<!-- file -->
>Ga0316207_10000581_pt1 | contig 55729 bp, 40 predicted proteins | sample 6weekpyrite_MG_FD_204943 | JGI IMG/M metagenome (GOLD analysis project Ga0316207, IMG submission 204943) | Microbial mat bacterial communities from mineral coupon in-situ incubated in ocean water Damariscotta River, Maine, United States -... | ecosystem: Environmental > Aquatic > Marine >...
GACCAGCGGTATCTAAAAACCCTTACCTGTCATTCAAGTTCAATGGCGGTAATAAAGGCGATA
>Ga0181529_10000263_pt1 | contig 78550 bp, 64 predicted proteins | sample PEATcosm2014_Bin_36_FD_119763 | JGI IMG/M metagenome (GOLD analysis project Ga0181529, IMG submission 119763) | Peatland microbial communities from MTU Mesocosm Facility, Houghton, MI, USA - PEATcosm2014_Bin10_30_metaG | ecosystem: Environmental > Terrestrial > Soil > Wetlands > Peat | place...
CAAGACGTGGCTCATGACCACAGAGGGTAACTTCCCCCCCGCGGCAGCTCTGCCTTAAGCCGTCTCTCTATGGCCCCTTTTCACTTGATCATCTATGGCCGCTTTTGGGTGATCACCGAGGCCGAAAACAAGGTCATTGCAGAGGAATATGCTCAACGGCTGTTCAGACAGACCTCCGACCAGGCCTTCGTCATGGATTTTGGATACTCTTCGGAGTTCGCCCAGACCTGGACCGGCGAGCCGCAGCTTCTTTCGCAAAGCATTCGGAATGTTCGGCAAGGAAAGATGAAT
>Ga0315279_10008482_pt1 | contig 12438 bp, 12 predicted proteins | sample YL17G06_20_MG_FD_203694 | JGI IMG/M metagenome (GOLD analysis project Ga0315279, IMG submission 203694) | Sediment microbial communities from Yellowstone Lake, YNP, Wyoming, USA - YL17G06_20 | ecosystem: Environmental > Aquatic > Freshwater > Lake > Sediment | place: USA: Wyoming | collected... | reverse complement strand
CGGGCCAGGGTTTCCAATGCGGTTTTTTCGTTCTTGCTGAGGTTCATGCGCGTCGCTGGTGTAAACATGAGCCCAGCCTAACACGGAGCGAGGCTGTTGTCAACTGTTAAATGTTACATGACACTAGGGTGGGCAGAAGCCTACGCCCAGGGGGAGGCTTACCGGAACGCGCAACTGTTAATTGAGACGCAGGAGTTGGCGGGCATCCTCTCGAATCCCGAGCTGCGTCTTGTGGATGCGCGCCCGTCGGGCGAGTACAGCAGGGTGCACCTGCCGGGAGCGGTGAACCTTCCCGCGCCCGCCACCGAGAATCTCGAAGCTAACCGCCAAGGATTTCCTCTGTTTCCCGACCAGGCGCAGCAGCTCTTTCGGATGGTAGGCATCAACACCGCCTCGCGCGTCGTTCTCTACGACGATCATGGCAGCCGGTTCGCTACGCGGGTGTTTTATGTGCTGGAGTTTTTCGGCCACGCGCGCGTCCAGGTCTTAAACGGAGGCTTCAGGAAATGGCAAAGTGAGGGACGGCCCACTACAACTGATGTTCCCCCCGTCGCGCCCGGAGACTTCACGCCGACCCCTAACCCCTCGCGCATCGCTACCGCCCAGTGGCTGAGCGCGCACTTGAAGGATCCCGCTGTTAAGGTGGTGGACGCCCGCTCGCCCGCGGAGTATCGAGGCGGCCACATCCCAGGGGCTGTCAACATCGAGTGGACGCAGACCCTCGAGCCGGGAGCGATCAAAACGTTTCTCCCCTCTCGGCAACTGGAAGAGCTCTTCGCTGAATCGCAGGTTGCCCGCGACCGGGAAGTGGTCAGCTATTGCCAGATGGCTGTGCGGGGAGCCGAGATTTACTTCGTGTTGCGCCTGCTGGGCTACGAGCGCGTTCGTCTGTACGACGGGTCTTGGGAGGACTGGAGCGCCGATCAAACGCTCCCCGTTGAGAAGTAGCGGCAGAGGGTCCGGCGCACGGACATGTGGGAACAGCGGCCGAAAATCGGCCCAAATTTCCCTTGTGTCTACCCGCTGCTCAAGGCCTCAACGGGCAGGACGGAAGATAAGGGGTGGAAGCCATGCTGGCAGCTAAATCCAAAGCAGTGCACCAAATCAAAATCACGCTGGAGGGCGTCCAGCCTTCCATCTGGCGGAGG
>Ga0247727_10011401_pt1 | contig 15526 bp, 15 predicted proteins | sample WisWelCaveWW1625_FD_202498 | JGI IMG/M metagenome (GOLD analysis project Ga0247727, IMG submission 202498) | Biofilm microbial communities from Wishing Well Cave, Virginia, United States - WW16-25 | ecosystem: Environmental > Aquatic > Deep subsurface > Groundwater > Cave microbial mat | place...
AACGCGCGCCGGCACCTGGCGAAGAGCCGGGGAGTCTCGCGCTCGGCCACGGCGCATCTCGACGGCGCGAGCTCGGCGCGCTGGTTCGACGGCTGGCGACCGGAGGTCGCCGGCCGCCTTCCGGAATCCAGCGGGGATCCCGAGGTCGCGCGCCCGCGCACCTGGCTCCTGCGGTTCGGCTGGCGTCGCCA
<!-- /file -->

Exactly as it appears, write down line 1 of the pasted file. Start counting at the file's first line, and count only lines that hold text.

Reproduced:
>Ga0316207_10000581_pt1 | contig 55729 bp, 40 predicted proteins | sample 6weekpyrite_MG_FD_204943 | JGI IMG/M metagenome (GOLD analysis project Ga0316207, IMG submission 204943) | Microbial mat bacterial communities from mineral coupon in-situ incubated in ocean water Damariscotta River, Maine, United States -... | ecosystem: Environmental > Aquatic > Marine >...